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Cane River Journal

The Cane River Journal is a blog consisting of a collection of stories, research, and writings published by the staff and partners of Cane River National Heritage Area. Its inaugural post was published in December 2015. To contact CRNHA staff with story and research ideas, please email us at

Fort St. Jean Baptiste State Historic Site - Cane River National Heritage Area
From strategic fortifications to battlefields, this area is home to a plethora of military sites that offer a unique and enriching experience for history enthusiasts. We invite you to discover the military history of the Cane River National Heritage Area, as we explore the Grand Ecore Visitor... read more
St. Augustine Catholic Church along Cane River
Don’t let a rainy day dampen your spirits! Embrace the opportunity to explore Natchitoches' indoor attractions and discover the hidden gems that await you. From shopping in the Historic Landmark District to immersing yourself in art and culture, here are some exciting activities to make the most of... read more
With holidays around the corner, Natchitoches is getting festive. There are tons of opportunities to get involved with fall fun. Here are eight different activities you can do here in Natchitoches this fall!. St. Augustine Creole Festival “The 2022 St. Augustine Catholic Church Creole Festival, to... read more
In Season is a blog series that follows Cane River NHA Communications and Marketing Manager Amy Lee. She explores the flavors and traditions of Cane River's most famous food traditions and recipes.It's the time of year that most Louisianians look forward to the most - Mardi Gras! I am relatively... read more
In Season in scripts text surrounded by baking essentials
In Season is a blog series that follows Cane River NHA Communications and Marketing Manager Amy Lee as she explores the flavors and traditions of Cane River's most famous food traditions and recipes. Hey everyone! Welcome to the first installment of our newest blog series, In Season. I should... read more
As the demand for alcohol roared through the 1920s, the enforcement of the Volstead laws cut the supply of quality products.  Depression in the agricultural markets led many to distilling as a way to provide for their families or make a few bucks. Thus, moonshiners and diluters began supplying... read more
The Coming of Prohibition: Rum Punch
Many of us can easily conjure up images of speakeasies and gangsters when one thinks of the Roaring Twenties.  Yet, we often forget the up-welling of prohibitionist sentiments that created this vision. The waves of prohibition fervor created by Carrie Nation and her hatchet washed away the... read more
 Thursday, April 02, 2020 3:06 PMThis three-part series was created by the National Center for Preservation Technology and Training (NCPTT) and features Cane River native, Elvin Shields as he recalls life on Cane River during the mid to late 20th century. Cane River National Heritage Area... read more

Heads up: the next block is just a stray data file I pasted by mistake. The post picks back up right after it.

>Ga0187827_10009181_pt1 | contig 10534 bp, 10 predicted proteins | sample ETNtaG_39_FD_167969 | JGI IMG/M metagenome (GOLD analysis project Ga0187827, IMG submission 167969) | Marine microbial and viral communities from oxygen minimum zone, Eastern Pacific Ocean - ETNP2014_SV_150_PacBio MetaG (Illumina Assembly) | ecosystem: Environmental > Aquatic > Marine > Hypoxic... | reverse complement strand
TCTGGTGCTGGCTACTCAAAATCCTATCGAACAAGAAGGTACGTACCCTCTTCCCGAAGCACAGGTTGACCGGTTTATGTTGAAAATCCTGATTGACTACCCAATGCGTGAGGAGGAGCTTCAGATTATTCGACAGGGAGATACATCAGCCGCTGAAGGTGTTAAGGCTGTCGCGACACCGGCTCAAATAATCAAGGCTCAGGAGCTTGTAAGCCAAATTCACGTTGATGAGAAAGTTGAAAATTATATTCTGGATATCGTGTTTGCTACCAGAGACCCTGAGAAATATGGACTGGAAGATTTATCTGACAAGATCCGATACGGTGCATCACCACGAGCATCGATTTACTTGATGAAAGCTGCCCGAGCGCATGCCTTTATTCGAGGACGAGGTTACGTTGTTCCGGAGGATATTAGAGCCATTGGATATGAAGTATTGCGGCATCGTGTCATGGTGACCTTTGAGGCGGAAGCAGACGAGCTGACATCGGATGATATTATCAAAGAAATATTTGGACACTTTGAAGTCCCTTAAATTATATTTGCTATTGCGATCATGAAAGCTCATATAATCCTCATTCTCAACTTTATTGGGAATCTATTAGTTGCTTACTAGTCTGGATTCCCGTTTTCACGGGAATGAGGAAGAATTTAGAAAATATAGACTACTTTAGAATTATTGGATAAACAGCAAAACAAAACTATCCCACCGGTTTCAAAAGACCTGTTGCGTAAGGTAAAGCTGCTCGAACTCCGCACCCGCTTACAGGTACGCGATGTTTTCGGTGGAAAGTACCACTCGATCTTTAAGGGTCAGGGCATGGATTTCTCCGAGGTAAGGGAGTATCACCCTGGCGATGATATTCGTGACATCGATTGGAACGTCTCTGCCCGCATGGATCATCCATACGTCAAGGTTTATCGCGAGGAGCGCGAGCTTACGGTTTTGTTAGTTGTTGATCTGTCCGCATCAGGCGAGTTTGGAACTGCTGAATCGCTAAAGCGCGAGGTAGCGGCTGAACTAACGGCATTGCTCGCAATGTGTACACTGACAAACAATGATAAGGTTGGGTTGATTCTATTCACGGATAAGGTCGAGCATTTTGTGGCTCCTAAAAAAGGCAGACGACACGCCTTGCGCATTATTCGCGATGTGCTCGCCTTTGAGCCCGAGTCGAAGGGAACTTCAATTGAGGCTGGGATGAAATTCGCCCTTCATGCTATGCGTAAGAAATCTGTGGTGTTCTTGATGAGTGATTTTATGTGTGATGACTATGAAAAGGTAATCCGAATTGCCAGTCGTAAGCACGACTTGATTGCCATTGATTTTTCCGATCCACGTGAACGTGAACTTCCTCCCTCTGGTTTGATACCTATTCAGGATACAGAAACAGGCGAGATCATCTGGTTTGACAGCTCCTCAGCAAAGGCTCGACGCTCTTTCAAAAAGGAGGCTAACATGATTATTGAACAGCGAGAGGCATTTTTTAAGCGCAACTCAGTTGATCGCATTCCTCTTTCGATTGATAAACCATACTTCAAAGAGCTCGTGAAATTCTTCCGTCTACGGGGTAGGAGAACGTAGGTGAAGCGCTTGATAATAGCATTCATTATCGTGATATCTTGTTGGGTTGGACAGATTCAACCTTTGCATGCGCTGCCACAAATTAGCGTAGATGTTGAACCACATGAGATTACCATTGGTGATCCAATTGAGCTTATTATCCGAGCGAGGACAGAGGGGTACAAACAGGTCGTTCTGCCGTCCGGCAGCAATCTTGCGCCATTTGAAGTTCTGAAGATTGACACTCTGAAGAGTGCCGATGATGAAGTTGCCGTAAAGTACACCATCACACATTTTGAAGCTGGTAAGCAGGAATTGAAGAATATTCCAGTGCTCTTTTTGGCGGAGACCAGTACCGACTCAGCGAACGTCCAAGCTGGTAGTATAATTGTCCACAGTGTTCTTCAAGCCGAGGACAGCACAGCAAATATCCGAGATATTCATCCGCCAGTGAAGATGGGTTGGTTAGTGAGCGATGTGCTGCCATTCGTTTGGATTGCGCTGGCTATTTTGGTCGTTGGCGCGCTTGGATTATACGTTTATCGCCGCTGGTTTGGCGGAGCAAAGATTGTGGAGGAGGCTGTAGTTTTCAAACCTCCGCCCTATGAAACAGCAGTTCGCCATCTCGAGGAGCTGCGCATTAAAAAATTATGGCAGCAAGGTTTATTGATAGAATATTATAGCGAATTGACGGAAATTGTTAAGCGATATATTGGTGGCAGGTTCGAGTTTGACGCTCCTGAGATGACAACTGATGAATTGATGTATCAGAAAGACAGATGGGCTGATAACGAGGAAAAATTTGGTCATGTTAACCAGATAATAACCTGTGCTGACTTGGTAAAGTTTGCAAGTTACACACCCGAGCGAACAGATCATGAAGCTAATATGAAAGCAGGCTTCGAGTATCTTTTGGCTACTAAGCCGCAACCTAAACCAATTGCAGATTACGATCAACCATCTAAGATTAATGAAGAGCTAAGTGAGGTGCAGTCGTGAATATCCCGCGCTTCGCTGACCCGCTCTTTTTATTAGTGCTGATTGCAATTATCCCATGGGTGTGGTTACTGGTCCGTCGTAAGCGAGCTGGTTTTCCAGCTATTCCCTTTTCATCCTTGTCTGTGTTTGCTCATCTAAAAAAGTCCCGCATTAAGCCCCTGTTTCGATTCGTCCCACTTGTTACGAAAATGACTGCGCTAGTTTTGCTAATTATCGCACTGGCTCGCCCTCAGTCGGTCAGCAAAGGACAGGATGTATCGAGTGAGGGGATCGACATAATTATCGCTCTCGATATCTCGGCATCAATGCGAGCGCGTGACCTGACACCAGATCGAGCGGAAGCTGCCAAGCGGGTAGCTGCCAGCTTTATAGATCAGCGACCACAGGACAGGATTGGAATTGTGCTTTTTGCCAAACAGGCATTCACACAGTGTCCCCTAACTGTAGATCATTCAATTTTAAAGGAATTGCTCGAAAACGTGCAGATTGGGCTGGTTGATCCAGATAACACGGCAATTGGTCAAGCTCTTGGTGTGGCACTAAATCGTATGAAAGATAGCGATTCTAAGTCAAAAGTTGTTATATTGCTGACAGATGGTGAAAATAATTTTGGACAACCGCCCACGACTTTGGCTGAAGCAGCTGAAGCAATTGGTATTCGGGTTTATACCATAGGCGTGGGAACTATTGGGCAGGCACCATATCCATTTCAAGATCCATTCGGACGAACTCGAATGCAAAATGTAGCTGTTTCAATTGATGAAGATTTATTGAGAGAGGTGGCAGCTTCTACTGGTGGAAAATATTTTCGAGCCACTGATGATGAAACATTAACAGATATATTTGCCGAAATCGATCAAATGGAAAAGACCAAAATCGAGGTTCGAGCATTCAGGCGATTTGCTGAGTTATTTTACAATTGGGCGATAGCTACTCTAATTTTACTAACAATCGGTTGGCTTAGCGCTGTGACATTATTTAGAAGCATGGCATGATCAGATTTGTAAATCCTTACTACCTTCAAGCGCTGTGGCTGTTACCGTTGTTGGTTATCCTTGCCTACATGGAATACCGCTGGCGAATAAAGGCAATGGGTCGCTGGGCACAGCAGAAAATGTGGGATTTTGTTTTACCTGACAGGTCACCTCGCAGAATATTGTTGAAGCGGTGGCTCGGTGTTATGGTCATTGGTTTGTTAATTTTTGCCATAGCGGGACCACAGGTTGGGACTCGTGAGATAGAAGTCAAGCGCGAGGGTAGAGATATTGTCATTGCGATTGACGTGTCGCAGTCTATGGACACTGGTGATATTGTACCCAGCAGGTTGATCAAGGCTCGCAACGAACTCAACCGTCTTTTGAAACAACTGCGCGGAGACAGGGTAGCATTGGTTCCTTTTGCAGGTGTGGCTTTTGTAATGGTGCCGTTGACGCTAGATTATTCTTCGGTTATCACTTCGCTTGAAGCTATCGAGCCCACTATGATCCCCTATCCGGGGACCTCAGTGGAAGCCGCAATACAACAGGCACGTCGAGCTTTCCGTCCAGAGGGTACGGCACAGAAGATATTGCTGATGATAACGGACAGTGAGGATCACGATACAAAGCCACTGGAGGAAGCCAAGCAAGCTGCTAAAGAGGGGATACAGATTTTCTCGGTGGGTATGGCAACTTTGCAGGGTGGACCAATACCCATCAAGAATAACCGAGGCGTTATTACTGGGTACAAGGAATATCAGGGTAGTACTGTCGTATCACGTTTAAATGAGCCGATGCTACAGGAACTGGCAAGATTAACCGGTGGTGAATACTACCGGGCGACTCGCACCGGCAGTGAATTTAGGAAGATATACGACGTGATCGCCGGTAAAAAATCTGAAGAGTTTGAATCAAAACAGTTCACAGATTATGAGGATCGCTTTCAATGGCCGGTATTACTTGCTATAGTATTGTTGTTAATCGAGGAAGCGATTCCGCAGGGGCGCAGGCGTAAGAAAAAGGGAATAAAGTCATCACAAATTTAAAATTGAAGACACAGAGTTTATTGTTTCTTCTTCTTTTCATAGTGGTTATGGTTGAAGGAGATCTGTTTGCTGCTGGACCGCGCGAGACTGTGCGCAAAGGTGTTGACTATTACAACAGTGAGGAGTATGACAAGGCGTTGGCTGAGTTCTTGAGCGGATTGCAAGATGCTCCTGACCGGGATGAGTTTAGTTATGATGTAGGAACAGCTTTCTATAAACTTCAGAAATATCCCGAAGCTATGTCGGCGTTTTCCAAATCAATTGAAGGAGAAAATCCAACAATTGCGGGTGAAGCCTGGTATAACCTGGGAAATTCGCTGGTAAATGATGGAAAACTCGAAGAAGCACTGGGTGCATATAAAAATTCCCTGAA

Enslaved blacksmith Solomon Williams created decorative grave markers for family and friends at Oakland Plantation. Though these artistic expressions were forged under oppression, Solomon, like many enslaved blacksmiths of his time, wove together African and Christian symbols into his work, further... read more
The son of Frenchman, Claude Thomas Pierre Metoyer and African slave, Marie Therese Coincoin, Nicolas Augustin Metoyer was a French Creole and a leading personality of the community of free people of color known as Isle Brevelle. One of his most well-known and lasting contributions to the Cane... read more
Food and music traditions are particularly strong in Louisiana. We have interpretations of Creole and Cajun food and music that vary by community. Outside of the food and music that are hyped to tourists are the much more complex local traditions that make up the foodways and music traditions of... read more
A passive view of the culture of those who inhabited the quarters of cotton plantations has been common among the dry discussions of everyday life of enslaved communities. Beyond the routine of life on a plantation was a community that endured beyond crushing social and personal restrictions that... read more
Born two decades after the Civil War and granddaughter to a slave, Clementine Hunter is perhaps Melrose Plantation's most interesting tenant. Hunter worked as a field hand in her early years at the plantation, then as a cook in the plantation's big house.Hunter was a self-taught artist. She painted... read more
By the late 1840's, economic depression swept the United States, and Louis Metoyer's fortunes shifted dramatically, causing him to lose the plantation. Brothers Henry and Hypolite Hertzog, whose family owned the nearby Magnolia Plantation, purchased Melrose Plantation and ran it for the next 35... read more
Auguste Augustin Metoyer & Maire Carmelite Antey, descendants of Marie Thérèse Coincoin.Marie Thérèse Coincoin, a slave owned by founder of Natchitoches Louis Juchereau de St. Denis, was leased from St. Denis to a young French merchant named Claude Thomas Pierre Metoyer to be his housekeeper. A... read more
French explorer Louis Juchereau de St. Denis arrived into a well-established Caddo village in 1701 as part of an expedition to explore the region and begin trade relations with the American Indians. In 1714, during a return trip, St. Denis constructed a barrack and storage house to support the... read more